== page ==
He reckons that this way the user knows exactly what is going to happen when they order a cab. The service gives you three options (Taxi, Black and Luxe) and users can toggle between the options. If you pick Black and enter your destination, you can then determine your price and your request is then sent to the drivers. Users get to watch how many drivers have seen the request, who has rejected it and who has accepted it.
The disruption that is happening here is not about the way people move around, but the way people think about moving around. There are three key aspects to what is happening in Nigeria’s transportation space: safety, quality and cost. All the players getting into this space all claim to focus on that.
“We want to provide, security, good quality cars and a good price that is constant,” says Tranzit’s Ugbomeh.
The way Tranzit sees it, the consumer always knows what is coming and what they are in for — no surprises.
Challenges of disruption
Yes, disrupt everything — but even that has its challenges. There is a certain level of education that needs to happen before both drivers and consumers are completely comfortable with these services. Afrocab is building a training manual for its drivers, while Tranzit is educating the market about driver behaviour and client trust.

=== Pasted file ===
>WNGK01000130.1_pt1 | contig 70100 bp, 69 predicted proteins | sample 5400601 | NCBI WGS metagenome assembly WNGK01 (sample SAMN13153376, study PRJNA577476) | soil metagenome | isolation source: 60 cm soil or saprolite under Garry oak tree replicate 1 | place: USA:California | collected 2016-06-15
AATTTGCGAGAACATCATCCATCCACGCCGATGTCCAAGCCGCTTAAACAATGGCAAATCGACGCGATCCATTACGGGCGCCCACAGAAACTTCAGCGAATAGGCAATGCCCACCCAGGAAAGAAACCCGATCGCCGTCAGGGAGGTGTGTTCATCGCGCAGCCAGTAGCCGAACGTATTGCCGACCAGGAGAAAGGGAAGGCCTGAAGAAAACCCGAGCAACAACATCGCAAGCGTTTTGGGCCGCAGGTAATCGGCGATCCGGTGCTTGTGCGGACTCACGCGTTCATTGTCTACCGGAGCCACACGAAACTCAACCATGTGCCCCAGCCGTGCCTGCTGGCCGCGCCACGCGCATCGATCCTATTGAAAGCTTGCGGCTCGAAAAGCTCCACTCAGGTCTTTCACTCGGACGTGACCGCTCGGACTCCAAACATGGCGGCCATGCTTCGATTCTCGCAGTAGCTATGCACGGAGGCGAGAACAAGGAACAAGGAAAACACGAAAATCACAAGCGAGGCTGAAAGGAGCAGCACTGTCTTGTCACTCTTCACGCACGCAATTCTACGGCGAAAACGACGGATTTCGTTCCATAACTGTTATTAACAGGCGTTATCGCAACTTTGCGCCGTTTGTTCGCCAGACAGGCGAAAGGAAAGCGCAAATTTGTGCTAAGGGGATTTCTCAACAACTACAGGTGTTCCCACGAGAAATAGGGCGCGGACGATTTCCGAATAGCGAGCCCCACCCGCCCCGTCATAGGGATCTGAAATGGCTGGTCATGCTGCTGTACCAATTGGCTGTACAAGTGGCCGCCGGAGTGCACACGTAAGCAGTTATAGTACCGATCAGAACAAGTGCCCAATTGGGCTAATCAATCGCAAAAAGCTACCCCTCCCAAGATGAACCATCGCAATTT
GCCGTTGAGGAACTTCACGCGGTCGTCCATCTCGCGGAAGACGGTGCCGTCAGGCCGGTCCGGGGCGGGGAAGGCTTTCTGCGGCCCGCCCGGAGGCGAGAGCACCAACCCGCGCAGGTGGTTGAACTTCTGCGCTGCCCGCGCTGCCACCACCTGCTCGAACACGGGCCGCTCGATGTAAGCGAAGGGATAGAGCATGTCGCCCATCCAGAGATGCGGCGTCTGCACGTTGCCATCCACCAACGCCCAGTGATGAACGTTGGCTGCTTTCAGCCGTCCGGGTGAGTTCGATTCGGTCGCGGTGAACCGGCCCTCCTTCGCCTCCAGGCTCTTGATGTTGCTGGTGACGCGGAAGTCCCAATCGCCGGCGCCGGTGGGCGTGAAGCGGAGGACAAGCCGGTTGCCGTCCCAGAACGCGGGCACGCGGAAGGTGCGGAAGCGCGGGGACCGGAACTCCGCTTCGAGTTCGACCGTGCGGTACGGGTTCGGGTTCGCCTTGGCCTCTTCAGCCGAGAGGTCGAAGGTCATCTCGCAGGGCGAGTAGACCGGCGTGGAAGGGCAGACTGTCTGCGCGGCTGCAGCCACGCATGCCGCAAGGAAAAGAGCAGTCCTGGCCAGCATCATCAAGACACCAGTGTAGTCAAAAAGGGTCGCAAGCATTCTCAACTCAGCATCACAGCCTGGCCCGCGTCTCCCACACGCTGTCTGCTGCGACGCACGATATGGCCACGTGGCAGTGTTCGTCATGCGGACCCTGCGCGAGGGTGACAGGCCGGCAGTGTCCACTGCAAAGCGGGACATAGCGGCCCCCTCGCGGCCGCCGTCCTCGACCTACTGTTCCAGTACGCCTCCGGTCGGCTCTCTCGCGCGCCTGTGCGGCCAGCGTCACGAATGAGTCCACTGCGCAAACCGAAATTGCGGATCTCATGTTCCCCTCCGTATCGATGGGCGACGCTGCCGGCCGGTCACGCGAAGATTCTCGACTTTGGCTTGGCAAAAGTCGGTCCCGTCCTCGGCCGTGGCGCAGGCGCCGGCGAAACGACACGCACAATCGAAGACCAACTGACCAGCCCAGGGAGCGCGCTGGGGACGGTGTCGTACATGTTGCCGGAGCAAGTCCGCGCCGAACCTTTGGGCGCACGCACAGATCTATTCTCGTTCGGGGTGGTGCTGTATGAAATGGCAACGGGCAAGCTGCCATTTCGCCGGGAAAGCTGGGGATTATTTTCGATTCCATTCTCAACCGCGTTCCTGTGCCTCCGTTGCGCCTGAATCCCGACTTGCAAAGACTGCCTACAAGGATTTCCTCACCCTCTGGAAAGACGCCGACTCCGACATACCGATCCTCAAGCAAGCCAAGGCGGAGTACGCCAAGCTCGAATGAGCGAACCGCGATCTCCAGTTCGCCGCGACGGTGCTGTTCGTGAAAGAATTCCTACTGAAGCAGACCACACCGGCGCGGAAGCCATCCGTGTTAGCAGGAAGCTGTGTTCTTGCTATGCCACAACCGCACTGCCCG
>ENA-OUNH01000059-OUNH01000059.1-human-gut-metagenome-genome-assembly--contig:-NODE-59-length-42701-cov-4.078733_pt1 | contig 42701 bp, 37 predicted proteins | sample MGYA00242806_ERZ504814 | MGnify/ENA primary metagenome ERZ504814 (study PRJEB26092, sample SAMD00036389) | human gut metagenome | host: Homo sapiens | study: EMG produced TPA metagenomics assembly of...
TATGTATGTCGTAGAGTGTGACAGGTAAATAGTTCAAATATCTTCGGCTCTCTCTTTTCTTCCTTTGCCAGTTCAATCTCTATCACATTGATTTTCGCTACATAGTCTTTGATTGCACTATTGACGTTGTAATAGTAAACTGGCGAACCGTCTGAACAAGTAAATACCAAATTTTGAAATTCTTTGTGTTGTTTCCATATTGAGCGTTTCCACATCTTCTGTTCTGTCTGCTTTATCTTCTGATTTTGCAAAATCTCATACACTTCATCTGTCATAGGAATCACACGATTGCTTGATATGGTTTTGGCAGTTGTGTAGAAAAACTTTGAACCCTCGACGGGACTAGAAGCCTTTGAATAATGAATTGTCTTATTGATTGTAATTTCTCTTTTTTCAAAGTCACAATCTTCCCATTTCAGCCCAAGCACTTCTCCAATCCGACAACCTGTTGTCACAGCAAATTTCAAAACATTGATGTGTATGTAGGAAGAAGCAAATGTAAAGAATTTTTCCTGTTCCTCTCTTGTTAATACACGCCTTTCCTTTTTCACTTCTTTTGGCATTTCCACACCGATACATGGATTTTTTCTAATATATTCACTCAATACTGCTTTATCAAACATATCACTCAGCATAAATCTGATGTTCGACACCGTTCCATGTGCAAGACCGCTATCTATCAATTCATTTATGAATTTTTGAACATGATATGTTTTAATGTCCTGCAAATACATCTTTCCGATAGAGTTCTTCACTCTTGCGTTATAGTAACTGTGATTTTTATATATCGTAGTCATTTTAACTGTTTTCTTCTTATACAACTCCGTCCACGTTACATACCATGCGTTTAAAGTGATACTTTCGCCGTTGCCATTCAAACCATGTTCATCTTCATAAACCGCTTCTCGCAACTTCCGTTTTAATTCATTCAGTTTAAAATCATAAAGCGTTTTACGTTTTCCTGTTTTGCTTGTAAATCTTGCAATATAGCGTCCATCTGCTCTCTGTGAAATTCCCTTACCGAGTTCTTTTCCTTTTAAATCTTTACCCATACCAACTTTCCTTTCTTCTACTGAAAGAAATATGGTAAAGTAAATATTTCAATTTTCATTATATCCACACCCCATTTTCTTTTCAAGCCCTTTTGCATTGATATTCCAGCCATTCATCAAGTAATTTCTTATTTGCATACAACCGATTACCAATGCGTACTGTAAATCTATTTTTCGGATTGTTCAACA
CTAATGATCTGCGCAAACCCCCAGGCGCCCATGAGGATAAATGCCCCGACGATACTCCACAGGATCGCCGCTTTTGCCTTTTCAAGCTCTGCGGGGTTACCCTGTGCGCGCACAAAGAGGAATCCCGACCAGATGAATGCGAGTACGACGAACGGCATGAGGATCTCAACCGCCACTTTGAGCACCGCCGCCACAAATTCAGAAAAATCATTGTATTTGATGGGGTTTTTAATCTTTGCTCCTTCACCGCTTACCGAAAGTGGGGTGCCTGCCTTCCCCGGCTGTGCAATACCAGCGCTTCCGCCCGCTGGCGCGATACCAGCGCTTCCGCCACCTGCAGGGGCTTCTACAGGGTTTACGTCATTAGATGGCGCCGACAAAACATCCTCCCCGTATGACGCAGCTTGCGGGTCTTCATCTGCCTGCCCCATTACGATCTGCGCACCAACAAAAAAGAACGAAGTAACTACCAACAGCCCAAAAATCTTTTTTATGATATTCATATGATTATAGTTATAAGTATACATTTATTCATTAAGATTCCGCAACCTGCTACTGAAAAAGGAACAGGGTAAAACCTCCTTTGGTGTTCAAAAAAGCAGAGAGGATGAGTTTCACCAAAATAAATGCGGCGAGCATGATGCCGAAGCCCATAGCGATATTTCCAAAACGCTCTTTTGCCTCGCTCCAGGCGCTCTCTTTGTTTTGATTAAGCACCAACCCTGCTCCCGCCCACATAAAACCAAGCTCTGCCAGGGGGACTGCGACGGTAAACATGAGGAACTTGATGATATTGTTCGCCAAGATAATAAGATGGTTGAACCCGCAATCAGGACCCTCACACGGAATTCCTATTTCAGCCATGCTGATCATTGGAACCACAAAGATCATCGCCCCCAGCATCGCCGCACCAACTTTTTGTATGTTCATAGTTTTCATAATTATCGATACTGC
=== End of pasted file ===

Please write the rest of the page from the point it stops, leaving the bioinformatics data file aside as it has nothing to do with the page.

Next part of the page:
Other bigger and better funded players are getting in the market as well. Rocket-funded Brazilian clone, Easy Taxi is here and hoping to make big splash. Then there is Uber, the king of cab industry disruption, which is making its way to Africa’s most populous city any day now.
How can these startups compete? They can probably insert some local flavours and incentives that could get locals to use their service. Then again, it is Lagos, and there could be more than enough people for everyone.
These actually aren’t the main issues and although e-hailing and these companies do solve some very key problems, there is another major issue that needs to be tackled. Cabs are not the only way people want to get around. These platforms, although great, can also be a tad pricey for the consumer as well. What about a decent public transit system — buses, for instance?
Public transport, if you please